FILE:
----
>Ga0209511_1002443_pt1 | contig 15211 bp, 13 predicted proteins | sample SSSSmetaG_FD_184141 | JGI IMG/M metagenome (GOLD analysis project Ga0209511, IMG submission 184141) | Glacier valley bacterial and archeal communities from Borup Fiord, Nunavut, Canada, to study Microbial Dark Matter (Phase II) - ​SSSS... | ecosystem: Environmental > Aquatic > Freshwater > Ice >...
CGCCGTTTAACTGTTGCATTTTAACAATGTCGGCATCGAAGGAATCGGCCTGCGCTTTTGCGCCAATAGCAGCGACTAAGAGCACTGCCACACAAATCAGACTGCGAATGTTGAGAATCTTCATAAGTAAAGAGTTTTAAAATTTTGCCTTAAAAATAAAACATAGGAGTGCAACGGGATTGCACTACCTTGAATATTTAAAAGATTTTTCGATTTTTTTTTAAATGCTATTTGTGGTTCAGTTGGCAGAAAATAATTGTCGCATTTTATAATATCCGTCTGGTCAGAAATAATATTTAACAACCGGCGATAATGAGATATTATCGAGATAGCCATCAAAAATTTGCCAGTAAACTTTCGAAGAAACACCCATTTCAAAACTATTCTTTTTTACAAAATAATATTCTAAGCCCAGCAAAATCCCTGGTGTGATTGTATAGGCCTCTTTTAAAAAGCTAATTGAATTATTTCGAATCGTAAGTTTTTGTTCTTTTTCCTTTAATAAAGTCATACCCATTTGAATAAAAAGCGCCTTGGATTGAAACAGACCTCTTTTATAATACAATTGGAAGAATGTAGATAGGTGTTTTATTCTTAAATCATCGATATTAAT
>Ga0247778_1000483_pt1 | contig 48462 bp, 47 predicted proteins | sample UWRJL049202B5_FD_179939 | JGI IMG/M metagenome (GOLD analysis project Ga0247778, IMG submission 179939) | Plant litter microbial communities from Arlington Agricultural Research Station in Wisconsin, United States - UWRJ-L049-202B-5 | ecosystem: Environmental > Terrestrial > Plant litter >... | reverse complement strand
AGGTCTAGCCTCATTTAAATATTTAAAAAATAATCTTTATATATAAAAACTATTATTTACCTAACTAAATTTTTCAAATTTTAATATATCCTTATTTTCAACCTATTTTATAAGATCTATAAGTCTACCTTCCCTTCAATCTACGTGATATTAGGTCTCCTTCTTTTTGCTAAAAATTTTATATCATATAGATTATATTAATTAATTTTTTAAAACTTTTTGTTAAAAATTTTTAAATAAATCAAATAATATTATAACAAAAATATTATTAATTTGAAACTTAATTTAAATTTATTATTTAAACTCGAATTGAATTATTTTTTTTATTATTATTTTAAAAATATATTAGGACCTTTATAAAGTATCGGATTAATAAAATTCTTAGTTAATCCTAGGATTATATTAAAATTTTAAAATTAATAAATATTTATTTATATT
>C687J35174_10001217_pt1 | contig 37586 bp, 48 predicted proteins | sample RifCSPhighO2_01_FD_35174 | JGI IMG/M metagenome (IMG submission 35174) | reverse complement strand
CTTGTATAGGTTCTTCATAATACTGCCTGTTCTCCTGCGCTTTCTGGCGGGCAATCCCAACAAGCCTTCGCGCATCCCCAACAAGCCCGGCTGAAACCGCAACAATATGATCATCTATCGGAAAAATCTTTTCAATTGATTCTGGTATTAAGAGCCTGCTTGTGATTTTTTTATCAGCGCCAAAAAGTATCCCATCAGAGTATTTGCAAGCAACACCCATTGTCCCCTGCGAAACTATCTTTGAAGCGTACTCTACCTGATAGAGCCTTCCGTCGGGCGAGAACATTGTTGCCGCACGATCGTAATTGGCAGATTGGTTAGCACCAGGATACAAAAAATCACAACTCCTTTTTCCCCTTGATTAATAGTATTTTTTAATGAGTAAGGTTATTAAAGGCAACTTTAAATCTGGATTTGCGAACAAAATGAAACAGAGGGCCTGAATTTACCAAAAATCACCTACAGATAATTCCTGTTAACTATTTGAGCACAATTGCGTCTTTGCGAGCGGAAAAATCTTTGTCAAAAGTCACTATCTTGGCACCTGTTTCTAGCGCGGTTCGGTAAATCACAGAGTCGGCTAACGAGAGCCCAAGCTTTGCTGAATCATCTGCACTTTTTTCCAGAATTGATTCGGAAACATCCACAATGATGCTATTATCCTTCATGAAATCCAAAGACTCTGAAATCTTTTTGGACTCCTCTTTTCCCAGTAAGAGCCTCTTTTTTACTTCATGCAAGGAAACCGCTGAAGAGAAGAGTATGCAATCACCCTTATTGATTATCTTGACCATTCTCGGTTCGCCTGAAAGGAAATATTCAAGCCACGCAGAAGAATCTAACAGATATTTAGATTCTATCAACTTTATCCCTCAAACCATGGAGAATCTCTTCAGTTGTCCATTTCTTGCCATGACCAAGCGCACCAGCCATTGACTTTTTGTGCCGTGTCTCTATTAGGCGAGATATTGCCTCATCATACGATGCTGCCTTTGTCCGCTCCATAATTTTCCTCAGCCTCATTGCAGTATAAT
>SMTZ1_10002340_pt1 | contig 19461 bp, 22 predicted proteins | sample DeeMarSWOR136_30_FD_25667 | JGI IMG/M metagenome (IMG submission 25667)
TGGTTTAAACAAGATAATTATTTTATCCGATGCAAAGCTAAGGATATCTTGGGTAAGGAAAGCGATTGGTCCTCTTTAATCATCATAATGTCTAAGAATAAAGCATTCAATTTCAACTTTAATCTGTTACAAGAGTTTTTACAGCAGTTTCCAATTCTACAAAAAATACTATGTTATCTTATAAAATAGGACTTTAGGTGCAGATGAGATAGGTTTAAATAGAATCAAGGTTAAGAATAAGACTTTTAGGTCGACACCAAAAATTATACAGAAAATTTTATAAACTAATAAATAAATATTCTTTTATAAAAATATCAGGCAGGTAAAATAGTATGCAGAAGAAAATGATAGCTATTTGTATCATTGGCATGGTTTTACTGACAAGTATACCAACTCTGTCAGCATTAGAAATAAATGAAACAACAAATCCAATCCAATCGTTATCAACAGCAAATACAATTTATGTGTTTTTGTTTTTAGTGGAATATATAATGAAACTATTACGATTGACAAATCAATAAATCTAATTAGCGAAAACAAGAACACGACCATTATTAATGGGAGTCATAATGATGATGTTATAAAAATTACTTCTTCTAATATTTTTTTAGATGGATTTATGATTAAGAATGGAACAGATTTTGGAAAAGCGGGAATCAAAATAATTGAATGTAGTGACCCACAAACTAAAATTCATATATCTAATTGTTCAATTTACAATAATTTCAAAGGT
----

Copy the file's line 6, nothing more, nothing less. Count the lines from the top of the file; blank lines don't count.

CTTGTATAGGTTCTTCATAATACTGCCTGTTCTCCTGCGCTTTCTGGCGGGCAATCCCAACAAGCCTTCGCGCATCCCCAACAAGCCCGGCTGAAACCGCAACAATATGATCATCTATCGGAAAAATCTTTTCAATTGATTCTGGTATTAAGAGCCTGCTTGTGATTTTTTTATCAGCGCCAAAAAGTATCCCATCAGAGTATTTGCAAGCAACACCCATTGTCCCCTGCGAAACTATCTTTGAAGCGTACTCTACCTGATAGAGCCTTCCGTCGGGCGAGAACATTGTTGCCGCACGATCGTAATTGGCAGATTGGTTAGCACCAGGATACAAAAAATCACAACTCCTTTTTCCCCTTGATTAATAGTATTTTTTAATGAGTAAGGTTATTAAAGGCAACTTTAAATCTGGATTTGCGAACAAAATGAAACAGAGGGCCTGAATTTACCAAAAATCACCTACAGATAATTCCTGTTAACTATTTGAGCACAATTGCGTCTTTGCGAGCGGAAAAATCTTTGTCAAAAGTCACTATCTTGGCACCTGTTTCTAGCGCGGTTCGGTAAATCACAGAGTCGGCTAACGAGAGCCCAAGCTTTGCTGAATCATCTGCACTTTTTTCCAGAATTGATTCGGAAACATCCACAATGATGCTATTATCCTTCATGAAATCCAAAGACTCTGAAATCTTTTTGGACTCCTCTTTTCCCAGTAAGAGCCTCTTTTTTACTTCATGCAAGGAAACCGCTGAAGAGAAGAGTATGCAATCACCCTTATTGATTATCTTGACCATTCTCGGTTCGCCTGAAAGGAAATATTCAAGCCACGCAGAAGAATCTAACAGATATTTAGATTCTATCAACTTTATCCCTCAAACCATGGAGAATCTCTTCAGTTGTCCATTTCTTGCCATGACCAAGCGCACCAGCCATTGACTTTTTGTGCCGTGTCTCTATTAGGCGAGATATTGCCTCATCATACGATGCTGCCTTTGTCCGCTCCATAATTTTCCTCAGCCTCATTGCAGTATAAT